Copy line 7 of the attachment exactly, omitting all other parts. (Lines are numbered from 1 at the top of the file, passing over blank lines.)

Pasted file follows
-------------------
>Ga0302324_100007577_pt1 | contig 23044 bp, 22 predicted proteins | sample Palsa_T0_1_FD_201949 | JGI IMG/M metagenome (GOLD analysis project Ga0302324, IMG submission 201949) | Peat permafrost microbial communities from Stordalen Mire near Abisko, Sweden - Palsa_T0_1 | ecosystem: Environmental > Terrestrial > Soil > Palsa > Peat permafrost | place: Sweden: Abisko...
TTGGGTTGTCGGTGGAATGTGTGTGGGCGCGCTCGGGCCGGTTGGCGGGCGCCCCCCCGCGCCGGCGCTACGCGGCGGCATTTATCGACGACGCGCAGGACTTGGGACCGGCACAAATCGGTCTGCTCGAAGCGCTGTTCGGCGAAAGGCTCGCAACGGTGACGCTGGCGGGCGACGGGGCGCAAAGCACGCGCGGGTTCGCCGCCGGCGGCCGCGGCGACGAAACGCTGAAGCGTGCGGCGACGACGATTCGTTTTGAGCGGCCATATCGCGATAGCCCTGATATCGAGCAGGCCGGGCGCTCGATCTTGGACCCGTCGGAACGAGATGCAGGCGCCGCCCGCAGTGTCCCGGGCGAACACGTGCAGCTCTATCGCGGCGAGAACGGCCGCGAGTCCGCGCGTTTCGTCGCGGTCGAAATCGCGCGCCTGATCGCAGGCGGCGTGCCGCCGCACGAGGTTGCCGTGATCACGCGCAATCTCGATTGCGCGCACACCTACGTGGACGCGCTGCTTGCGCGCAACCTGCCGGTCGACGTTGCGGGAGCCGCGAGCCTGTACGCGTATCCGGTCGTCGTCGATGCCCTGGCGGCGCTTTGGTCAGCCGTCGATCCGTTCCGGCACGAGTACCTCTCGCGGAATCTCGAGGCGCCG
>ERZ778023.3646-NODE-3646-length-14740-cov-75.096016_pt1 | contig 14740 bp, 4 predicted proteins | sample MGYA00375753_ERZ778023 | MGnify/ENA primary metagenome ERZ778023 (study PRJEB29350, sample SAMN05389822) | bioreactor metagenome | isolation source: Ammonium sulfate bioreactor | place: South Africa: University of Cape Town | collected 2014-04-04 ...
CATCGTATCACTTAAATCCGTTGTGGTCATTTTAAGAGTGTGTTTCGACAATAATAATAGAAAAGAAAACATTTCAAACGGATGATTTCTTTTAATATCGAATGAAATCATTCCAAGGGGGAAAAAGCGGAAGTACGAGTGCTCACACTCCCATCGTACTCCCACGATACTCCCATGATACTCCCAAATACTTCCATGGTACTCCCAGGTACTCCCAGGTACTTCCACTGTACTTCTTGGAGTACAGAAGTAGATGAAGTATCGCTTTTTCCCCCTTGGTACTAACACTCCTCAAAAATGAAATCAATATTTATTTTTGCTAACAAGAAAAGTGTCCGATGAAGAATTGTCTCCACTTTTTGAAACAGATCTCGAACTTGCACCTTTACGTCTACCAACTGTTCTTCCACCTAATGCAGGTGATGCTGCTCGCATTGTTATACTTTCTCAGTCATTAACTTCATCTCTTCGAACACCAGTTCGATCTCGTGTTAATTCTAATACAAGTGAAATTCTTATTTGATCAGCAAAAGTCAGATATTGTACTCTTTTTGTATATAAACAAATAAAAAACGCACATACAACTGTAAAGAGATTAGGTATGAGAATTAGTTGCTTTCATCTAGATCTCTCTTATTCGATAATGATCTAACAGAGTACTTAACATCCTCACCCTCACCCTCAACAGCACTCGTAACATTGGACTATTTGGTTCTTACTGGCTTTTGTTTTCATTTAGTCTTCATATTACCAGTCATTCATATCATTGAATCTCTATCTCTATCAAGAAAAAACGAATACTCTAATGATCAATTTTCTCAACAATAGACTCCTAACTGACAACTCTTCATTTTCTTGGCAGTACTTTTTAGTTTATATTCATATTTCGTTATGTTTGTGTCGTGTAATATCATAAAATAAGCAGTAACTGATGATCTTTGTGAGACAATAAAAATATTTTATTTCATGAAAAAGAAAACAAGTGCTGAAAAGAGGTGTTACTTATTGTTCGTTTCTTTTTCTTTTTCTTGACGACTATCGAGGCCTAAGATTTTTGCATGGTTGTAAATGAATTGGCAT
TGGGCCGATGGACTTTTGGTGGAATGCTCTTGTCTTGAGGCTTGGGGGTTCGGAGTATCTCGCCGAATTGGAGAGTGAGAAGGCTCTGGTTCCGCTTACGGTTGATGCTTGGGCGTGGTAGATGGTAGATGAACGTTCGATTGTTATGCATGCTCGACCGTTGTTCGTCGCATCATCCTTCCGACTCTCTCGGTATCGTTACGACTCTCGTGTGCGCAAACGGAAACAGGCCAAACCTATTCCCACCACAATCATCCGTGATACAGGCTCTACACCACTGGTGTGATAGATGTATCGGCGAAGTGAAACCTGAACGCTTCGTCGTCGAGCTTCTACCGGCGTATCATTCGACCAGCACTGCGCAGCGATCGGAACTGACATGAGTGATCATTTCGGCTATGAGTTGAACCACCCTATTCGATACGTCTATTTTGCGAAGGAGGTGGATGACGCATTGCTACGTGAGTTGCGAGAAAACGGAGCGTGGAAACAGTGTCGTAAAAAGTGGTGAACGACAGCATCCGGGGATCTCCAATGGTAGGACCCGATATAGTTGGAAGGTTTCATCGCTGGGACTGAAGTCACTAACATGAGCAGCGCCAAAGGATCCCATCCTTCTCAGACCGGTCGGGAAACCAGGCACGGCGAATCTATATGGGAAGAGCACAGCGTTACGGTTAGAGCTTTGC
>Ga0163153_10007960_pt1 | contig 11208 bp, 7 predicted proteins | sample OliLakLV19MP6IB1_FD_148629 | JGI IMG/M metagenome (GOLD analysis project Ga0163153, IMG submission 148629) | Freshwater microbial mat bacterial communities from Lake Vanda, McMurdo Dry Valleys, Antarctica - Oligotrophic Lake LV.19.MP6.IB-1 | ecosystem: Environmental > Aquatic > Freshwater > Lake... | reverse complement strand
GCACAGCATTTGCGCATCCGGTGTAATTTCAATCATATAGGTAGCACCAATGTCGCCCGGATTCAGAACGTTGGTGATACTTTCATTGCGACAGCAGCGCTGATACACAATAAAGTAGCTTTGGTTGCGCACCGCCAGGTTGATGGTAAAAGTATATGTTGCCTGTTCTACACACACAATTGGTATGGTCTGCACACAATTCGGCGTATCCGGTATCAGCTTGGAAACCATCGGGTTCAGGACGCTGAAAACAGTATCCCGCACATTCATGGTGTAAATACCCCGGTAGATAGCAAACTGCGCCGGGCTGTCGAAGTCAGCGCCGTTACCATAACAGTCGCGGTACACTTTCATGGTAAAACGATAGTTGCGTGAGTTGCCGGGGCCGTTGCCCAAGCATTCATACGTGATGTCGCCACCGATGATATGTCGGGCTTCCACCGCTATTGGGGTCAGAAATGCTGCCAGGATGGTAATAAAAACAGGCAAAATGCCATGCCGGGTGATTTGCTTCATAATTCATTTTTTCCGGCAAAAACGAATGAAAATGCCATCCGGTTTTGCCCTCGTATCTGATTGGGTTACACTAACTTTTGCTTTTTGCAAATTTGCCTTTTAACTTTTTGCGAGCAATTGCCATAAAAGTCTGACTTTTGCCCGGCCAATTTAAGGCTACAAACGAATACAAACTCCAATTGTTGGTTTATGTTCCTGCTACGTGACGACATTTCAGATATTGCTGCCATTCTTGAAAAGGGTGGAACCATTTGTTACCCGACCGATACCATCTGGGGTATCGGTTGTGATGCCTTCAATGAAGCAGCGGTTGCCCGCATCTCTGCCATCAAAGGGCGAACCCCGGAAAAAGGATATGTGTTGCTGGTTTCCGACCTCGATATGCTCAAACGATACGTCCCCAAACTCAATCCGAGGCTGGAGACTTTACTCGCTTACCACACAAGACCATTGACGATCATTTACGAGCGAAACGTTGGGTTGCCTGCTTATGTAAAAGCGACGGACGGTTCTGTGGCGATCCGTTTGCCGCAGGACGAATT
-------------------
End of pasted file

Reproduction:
GCACAGCATTTGCGCATCCGGTGTAATTTCAATCATATAGGTAGCACCAATGTCGCCCGGATTCAGAACGTTGGTGATACTTTCATTGCGACAGCAGCGCTGATACACAATAAAGTAGCTTTGGTTGCGCACCGCCAGGTTGATGGTAAAAGTATATGTTGCCTGTTCTACACACACAATTGGTATGGTCTGCACACAATTCGGCGTATCCGGTATCAGCTTGGAAACCATCGGGTTCAGGACGCTGAAAACAGTATCCCGCACATTCATGGTGTAAATACCCCGGTAGATAGCAAACTGCGCCGGGCTGTCGAAGTCAGCGCCGTTACCATAACAGTCGCGGTACACTTTCATGGTAAAACGATAGTTGCGTGAGTTGCCGGGGCCGTTGCCCAAGCATTCATACGTGATGTCGCCACCGATGATATGTCGGGCTTCCACCGCTATTGGGGTCAGAAATGCTGCCAGGATGGTAATAAAAACAGGCAAAATGCCATGCCGGGTGATTTGCTTCATAATTCATTTTTTCCGGCAAAAACGAATGAAAATGCCATCCGGTTTTGCCCTCGTATCTGATTGGGTTACACTAACTTTTGCTTTTTGCAAATTTGCCTTTTAACTTTTTGCGAGCAATTGCCATAAAAGTCTGACTTTTGCCCGGCCAATTTAAGGCTACAAACGAATACAAACTCCAATTGTTGGTTTATGTTCCTGCTACGTGACGACATTTCAGATATTGCTGCCATTCTTGAAAAGGGTGGAACCATTTGTTACCCGACCGATACCATCTGGGGTATCGGTTGTGATGCCTTCAATGAAGCAGCGGTTGCCCGCATCTCTGCCATCAAAGGGCGAACCCCGGAAAAAGGATATGTGTTGCTGGTTTCCGACCTCGATATGCTCAAACGATACGTCCCCAAACTCAATCCGAGGCTGGAGACTTTACTCGCTTACCACACAAGACCATTGACGATCATTTACGAGCGAAACGTTGGGTTGCCTGCTTATGTAAAAGCGACGGACGGTTCTGTGGCGATCCGTTTGCCGCAGGACGAATT